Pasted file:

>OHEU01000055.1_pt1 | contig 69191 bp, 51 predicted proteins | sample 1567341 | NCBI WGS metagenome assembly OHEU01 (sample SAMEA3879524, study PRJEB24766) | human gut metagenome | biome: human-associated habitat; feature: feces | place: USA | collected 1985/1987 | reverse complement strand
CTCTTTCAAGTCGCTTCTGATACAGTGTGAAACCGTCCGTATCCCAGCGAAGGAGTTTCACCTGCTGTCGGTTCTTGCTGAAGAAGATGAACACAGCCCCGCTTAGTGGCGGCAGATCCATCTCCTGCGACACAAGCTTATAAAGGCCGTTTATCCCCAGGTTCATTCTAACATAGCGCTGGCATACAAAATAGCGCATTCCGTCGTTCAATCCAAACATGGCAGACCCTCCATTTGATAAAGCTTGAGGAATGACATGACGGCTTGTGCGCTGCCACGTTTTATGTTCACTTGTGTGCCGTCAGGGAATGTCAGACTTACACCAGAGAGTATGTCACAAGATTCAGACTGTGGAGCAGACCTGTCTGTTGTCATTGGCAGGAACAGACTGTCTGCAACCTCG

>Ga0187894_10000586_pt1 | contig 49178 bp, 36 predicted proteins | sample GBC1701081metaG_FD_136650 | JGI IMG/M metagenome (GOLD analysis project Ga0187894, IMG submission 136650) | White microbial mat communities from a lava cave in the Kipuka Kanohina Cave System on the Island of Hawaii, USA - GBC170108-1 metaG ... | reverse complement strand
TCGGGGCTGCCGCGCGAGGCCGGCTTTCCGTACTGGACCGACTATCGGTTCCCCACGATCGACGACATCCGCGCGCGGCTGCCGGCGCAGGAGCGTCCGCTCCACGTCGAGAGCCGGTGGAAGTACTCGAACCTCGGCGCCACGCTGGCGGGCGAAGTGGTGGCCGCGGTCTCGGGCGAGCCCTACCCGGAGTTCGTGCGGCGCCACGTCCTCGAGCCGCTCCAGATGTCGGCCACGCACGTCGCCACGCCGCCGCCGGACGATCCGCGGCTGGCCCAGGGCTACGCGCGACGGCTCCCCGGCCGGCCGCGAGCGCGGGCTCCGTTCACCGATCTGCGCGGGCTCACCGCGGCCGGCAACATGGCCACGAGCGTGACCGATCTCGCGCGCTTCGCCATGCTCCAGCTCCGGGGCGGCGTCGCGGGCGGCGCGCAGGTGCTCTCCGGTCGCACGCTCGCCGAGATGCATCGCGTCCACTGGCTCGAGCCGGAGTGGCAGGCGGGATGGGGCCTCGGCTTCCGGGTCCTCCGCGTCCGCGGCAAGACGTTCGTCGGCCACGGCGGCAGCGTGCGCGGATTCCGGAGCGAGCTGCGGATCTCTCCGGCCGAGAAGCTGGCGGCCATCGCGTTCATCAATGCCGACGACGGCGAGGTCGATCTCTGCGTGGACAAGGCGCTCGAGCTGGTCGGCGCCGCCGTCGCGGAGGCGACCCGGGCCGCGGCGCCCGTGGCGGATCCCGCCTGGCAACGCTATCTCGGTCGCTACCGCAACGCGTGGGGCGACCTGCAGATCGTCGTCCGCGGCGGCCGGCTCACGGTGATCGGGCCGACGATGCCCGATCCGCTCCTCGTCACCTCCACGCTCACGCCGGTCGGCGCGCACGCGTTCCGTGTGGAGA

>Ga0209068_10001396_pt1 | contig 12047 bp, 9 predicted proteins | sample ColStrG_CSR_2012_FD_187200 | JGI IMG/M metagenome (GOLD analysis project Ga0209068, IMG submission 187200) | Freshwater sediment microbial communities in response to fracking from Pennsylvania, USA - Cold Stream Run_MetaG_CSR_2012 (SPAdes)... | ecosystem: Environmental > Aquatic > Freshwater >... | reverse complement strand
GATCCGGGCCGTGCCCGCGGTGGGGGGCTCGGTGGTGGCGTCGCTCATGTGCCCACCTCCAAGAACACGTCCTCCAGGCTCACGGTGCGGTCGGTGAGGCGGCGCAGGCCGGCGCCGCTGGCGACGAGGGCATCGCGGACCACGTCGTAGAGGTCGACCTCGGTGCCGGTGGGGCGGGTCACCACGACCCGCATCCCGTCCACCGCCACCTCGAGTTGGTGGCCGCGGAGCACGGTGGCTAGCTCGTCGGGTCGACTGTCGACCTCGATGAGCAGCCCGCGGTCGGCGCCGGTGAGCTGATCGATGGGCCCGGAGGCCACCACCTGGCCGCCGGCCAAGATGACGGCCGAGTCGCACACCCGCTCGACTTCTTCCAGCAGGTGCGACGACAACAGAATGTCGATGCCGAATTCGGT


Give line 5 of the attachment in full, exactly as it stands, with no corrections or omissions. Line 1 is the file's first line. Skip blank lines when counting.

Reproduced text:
>Ga0209068_10001396_pt1 | contig 12047 bp, 9 predicted proteins | sample ColStrG_CSR_2012_FD_187200 | JGI IMG/M metagenome (GOLD analysis project Ga0209068, IMG submission 187200) | Freshwater sediment microbial communities in response to fracking from Pennsylvania, USA - Cold Stream Run_MetaG_CSR_2012 (SPAdes)... | ecosystem: Environmental > Aquatic > Freshwater >... | reverse complement strand